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Previous HitFaultNext Hit Previous HitInterpretationNext Hit Science: Developing Structural Previous HitInterpretationNext Hit Skills

Krantz, Bob *1
(1) Subsurface Technology, ConocoPhillips, Houston, TX.

Previous HitFaultNext Hit geometries are often complex, and the 3D relations among multiple faults and offset Previous HitstratigraphicNext Hit horizons present Previous HitinterpretationNext Hit challenges. Good quality 3D seismic volumes can reveal much of the Previous HitfaultNext Hit framework, but details may remain obscure. Poor quality 3D, and 2D seismic, present additional challenges. Ultimately, the skill of the interpreter determines the efficiency and accuracy of the final product, and the confidence of further analysis based on the structural framework.

At ConocoPhillips, we have recognized the importance of spatial cognitive skills and 3D thinking in the Previous HitinterpretationNext Hit process. Academic researchers have characterized fundamental spatial skills and developed assessment methods; high skill levels generally correlate to performance in many applied fields. Geoscience educators have applied spatial skill science to student groups in basic and advanced geology, and developed refined teaching methods that improve student success. Our structural and seismic Previous HitinterpretationNext Hit training builds on these efforts by deliberately discussing the role of spatial thinking, and includes components that target and enhance applied spatial skills.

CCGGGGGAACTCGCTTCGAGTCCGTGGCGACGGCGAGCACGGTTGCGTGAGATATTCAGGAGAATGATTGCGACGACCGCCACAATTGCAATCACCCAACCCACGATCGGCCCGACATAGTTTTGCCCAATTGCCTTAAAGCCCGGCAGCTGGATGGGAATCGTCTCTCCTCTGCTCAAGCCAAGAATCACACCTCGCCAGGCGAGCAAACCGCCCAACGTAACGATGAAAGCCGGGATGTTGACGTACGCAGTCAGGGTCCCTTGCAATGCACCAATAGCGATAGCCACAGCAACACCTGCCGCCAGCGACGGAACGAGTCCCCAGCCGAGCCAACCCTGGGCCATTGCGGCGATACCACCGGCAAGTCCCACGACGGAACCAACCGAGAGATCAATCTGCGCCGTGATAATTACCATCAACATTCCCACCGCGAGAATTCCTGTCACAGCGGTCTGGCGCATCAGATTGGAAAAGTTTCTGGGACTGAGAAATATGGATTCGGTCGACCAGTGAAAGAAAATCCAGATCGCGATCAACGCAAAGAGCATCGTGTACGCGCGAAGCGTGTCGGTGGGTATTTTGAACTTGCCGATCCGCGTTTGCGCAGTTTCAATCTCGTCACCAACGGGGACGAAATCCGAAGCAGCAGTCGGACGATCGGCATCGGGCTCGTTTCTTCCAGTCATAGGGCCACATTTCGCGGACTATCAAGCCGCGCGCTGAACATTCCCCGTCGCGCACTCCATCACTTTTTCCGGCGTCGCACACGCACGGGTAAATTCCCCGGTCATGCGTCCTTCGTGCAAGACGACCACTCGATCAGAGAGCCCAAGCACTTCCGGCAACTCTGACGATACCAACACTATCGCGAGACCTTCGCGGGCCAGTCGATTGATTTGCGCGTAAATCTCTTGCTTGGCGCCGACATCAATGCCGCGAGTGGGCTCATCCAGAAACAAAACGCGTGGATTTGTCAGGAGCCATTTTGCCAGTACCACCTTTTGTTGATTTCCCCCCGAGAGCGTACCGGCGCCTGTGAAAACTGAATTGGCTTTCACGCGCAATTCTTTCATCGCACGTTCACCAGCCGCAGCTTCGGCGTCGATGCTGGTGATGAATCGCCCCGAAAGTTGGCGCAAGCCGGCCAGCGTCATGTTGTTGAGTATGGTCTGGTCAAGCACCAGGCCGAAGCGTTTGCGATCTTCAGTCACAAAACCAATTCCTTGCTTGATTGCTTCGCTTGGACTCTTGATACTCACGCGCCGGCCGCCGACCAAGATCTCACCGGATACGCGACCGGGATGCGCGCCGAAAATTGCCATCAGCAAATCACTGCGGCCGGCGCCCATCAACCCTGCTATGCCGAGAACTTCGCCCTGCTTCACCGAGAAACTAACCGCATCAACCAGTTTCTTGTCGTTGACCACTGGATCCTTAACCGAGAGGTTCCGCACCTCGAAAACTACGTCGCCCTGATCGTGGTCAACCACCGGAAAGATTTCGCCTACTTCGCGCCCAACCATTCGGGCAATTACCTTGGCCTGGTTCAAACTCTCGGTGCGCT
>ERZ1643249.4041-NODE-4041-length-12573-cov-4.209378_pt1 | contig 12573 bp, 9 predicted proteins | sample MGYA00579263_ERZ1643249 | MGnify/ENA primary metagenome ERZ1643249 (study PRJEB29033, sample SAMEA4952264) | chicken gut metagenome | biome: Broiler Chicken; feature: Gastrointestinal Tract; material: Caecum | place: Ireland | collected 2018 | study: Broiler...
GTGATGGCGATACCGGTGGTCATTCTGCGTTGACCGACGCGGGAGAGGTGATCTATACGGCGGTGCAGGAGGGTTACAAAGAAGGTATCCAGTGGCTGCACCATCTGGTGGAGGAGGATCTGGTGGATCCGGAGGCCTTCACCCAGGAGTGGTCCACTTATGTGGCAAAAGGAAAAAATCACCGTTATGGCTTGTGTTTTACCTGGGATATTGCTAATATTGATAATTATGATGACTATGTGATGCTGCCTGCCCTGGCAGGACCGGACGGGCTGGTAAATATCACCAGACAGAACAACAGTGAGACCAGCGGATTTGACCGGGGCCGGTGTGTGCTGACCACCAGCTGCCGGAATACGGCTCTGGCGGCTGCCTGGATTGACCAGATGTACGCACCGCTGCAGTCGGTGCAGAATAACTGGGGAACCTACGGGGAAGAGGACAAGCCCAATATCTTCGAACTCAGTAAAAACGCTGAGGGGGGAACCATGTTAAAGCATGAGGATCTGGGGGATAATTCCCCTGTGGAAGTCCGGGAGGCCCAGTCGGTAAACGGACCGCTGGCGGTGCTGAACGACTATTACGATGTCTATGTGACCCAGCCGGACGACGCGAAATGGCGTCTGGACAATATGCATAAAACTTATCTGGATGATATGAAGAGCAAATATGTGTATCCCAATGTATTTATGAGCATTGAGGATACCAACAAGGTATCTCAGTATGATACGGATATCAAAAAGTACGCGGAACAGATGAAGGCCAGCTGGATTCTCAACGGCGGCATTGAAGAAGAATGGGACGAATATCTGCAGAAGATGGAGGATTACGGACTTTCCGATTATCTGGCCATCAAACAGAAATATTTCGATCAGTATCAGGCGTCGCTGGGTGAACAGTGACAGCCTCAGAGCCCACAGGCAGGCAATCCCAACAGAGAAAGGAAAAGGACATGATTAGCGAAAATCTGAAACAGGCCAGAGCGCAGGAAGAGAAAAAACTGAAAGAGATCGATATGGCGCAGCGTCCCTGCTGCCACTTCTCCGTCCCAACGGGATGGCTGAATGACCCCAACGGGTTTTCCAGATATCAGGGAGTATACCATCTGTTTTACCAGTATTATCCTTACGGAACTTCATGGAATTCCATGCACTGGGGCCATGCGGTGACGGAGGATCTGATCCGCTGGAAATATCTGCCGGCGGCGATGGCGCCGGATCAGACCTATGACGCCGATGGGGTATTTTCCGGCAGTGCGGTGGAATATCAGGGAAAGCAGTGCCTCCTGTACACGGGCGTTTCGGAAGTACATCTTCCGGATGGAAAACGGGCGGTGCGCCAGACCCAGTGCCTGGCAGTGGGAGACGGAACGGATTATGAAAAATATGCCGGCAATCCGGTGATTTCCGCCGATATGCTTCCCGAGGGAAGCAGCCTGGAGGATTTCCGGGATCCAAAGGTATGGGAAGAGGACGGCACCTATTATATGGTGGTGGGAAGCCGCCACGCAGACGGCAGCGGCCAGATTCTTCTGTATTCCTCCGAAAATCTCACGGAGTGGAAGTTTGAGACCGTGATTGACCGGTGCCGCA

Our core interpreter training curriculum includes a course that offers an integrated field and work station experience. Over a week, participants develop 3D structural geometric concepts and models while walking through a trap-scale Previous HitfaultNext Hit system, and each day re-interpret the same structures in a synthetic seismic volume using standard industry software. Woven into the experience are sessions on spatial cognitive skills and interactive discussions about how participants perceive and visualize the 3D geometries. Students evaluate both gross and detailed Previous HitfaultNext Hit geometry and then generate the same relations in the seismic framework.

Early results are very encouraging, and feedback from participants indicates dramatic improvements in both visualization and Previous HitinterpretationNext Hit skills. Most importantly, all participants have succeeded in generating high quality Previous HitinterpretationNext Hit frameworks of a complex Previous HitfaultTop system.

 

AAPG Search and Discovery Article #90142 © 2012 AAPG Annual Convention and Exhibition, April 22-25, 2012, Long Beach, California